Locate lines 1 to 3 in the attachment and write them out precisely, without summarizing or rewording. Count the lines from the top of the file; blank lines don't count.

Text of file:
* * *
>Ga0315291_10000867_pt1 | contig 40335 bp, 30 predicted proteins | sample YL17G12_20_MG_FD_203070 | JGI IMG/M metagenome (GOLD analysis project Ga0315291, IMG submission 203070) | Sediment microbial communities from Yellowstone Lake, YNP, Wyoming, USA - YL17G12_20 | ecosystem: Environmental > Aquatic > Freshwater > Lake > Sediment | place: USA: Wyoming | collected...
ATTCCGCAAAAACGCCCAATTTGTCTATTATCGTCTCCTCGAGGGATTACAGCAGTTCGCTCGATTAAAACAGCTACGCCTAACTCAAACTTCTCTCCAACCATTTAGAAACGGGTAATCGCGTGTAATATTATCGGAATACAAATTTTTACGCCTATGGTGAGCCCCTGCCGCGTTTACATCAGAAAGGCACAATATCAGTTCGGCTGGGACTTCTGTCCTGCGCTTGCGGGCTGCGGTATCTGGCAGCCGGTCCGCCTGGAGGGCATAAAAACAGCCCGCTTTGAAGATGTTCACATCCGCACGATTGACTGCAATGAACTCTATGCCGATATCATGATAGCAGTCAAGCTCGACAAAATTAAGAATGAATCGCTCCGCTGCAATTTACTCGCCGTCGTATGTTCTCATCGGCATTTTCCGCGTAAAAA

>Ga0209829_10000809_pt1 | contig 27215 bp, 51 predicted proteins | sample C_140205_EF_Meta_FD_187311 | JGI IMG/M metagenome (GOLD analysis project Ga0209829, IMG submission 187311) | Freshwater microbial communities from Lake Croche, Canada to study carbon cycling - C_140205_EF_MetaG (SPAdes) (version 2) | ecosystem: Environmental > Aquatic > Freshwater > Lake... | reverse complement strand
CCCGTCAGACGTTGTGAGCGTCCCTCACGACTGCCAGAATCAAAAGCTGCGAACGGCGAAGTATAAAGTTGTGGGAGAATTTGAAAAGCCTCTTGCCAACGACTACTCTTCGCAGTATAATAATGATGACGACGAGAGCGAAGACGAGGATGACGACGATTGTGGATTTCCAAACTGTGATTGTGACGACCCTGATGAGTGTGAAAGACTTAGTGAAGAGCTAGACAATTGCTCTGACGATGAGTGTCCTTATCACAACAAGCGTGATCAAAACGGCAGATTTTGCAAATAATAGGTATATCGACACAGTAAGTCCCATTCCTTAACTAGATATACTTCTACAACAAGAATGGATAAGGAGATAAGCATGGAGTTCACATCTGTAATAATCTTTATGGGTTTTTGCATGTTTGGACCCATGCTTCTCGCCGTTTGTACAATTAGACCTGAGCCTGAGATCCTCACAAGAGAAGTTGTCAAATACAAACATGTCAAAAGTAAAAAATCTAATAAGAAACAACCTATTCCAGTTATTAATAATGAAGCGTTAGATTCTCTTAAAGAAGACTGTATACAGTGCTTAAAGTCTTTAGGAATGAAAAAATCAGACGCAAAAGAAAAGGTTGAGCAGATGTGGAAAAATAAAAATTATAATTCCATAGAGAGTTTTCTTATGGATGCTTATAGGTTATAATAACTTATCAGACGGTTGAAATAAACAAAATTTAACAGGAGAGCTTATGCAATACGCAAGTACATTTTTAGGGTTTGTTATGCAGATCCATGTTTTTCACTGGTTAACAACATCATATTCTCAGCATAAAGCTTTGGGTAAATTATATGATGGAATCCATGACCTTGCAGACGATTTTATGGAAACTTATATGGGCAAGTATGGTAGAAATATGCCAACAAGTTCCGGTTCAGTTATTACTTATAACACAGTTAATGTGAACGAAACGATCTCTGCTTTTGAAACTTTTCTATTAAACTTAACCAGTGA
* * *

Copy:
>Ga0315291_10000867_pt1 | contig 40335 bp, 30 predicted proteins | sample YL17G12_20_MG_FD_203070 | JGI IMG/M metagenome (GOLD analysis project Ga0315291, IMG submission 203070) | Sediment microbial communities from Yellowstone Lake, YNP, Wyoming, USA - YL17G12_20 | ecosystem: Environmental > Aquatic > Freshwater > Lake > Sediment | place: USA: Wyoming | collected...
ATTCCGCAAAAACGCCCAATTTGTCTATTATCGTCTCCTCGAGGGATTACAGCAGTTCGCTCGATTAAAACAGCTACGCCTAACTCAAACTTCTCTCCAACCATTTAGAAACGGGTAATCGCGTGTAATATTATCGGAATACAAATTTTTACGCCTATGGTGAGCCCCTGCCGCGTTTACATCAGAAAGGCACAATATCAGTTCGGCTGGGACTTCTGTCCTGCGCTTGCGGGCTGCGGTATCTGGCAGCCGGTCCGCCTGGAGGGCATAAAAACAGCCCGCTTTGAAGATGTTCACATCCGCACGATTGACTGCAATGAACTCTATGCCGATATCATGATAGCAGTCAAGCTCGACAAAATTAAGAATGAATCGCTCCGCTGCAATTTACTCGCCGTCGTATGTTCTCATCGGCATTTTCCGCGTAAAAA

>Ga0209829_10000809_pt1 | contig 27215 bp, 51 predicted proteins | sample C_140205_EF_Meta_FD_187311 | JGI IMG/M metagenome (GOLD analysis project Ga0209829, IMG submission 187311) | Freshwater microbial communities from Lake Croche, Canada to study carbon cycling - C_140205_EF_MetaG (SPAdes) (version 2) | ecosystem: Environmental > Aquatic > Freshwater > Lake... | reverse complement strand